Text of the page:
The Breastfeeding Bearded Woman of Abruzzi
In the 21st century, the world has started embracing gender fluidity and being more sensitive in not putting a person into strict categories of female or male. The question is — if we move back in time to almost 400 years, how did the societal norms evolve in both identity and expression?
Let’s dive into the definition of gender fluidity —
Gender fluidity refers to change over time in a person’s gender expression or gender identity, or both. That change might be in expression, but not identity, or in identity, but not expression. Or both expression and identity might change together.
— Sabra L. Katz-Wise, PhD
Magdalena Ventura (or The Bearded Woman), also known as La Mujer Barbuda in Spanish is a 1631 oil painting by the Spanish artist Jusepe de Ribera. At first, glance, even though Ventura’s facial features conform to masculine identity, breastfeeding her newborn gives a subtle clue of revealing to the viewer that Ventura is anatomically a woman.
Ventura might not have deliberately altered her gender identity but the unusual painting put our visual sensory engaged in the artwork.
Another question that circles our mind is — was the painting a mockery of Ventura’s physical appearance during the 17th century?
Magdalena Ventura’s Composition
Ventura’s broad stature, long beard, hairy and strong hands, wearing a Tabliah topi, and visible hair loss on her temples define her masculinity. In fact, her clothes are finely woven but look absolutely gender-neutral; evoking a sense of male identity.
Ventura’s husband is standing behind her right shoulder who looks less of a man than she does. A smaller beard and a slightly meek physique.
Honestly, the stone tablet to the left side of Ventura gives us the whole summary of this enigmatic painting—
The inscription describes “The Bearded lady of Abruzzi” as “a great wonder of nature” who bore her husband three sons before sprouting a bushy, undeniably masculine beard at the age of thirty-seven.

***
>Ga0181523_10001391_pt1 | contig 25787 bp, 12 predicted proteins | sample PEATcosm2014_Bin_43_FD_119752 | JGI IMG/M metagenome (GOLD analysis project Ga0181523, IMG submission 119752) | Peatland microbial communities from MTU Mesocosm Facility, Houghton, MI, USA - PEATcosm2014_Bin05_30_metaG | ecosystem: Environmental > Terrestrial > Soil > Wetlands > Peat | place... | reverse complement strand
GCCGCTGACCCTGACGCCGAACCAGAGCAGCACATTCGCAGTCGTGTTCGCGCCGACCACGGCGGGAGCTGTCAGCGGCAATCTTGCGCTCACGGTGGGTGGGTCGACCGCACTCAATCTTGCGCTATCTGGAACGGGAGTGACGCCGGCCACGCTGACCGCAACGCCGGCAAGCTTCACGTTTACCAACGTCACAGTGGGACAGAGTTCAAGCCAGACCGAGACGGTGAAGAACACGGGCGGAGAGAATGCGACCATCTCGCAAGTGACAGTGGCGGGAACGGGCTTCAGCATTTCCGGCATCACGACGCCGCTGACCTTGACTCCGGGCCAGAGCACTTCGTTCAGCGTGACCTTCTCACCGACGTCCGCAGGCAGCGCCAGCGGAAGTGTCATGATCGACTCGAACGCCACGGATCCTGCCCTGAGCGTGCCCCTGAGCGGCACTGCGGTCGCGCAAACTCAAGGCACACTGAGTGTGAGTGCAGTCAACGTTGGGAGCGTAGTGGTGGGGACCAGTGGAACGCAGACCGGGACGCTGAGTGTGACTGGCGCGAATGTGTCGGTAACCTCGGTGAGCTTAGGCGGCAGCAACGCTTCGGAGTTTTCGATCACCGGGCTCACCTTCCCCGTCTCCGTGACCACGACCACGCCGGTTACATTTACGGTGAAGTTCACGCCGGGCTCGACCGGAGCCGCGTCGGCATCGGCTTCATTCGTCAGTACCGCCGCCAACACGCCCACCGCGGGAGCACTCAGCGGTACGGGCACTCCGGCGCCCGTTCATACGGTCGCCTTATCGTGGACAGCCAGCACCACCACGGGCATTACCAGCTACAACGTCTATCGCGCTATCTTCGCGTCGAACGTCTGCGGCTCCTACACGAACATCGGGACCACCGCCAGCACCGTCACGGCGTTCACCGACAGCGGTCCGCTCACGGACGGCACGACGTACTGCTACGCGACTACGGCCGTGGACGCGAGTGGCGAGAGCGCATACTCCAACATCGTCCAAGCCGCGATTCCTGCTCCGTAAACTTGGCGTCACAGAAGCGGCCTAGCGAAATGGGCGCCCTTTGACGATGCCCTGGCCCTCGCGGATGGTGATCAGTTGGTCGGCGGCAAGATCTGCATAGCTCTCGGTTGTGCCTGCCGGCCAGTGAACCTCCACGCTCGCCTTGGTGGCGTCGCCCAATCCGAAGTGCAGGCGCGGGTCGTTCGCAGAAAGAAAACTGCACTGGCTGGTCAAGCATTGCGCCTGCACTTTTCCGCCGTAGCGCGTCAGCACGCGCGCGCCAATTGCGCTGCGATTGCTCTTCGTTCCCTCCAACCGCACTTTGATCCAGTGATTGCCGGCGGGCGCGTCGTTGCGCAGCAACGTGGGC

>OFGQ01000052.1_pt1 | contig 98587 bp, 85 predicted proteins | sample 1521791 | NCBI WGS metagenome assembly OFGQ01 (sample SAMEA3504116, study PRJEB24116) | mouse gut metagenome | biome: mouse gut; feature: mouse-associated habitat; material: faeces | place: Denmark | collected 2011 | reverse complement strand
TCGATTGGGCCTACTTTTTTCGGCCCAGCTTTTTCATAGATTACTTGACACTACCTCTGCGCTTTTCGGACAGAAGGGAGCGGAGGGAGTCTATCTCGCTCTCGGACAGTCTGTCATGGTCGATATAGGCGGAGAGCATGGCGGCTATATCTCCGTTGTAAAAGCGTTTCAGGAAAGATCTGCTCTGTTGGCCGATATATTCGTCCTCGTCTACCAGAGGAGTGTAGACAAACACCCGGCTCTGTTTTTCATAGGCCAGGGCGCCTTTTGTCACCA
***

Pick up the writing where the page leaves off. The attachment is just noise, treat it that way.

Ribera painted this while he permanently moved to the Kingdom of Naples (which was then part of the Spanish empire).
How this painting was perceived
Art historians believe that Ribera created the painting with the utmost dignity and naturality. Ventura was biologically born as a female who might have a hormonal disorder and hence an excessive hair growth on her face. Ribera treated the subject with sensitivity and empathy. The inscription “a great wonder of nature” in the painting proves the authenticity and intention of the artist in the time when there was no concept of progressive mindset, let alone of gender revolution.
Even though the painting might have been perceived as weird, grotesque, or mocked towards the female gender, the painter depicted Ventura in her absolute originality.
The influence of Caravaggio was well noted in Ribera’s style of painting. Emulating the chiaroscuro style and keeping light on the main protagonist and shades of dark around her was visible in this artwork.
In the 18th century, a sudden interest sparked in hirsutism (a serious hormonal disorder that causes excessive hair growth in women), and prints of bearded ladies were found in England. Francisco Goya was highly inspired by the painting and created a sketch — Bearded Woman With Child in the 18th century.
Ribera respected Ventura's originality and represented her enigma and natural wonder into the painting that immortalized her. Ribera was far ahead of his times and broke the conventional barriers to make Ventura a local celebrity. The back story behind this artwork might help us relate to the deep undertones of psychology and emotions attached to this piece.
If someone does not fit our expectations, their uniqueness has to be recognized for what it is.
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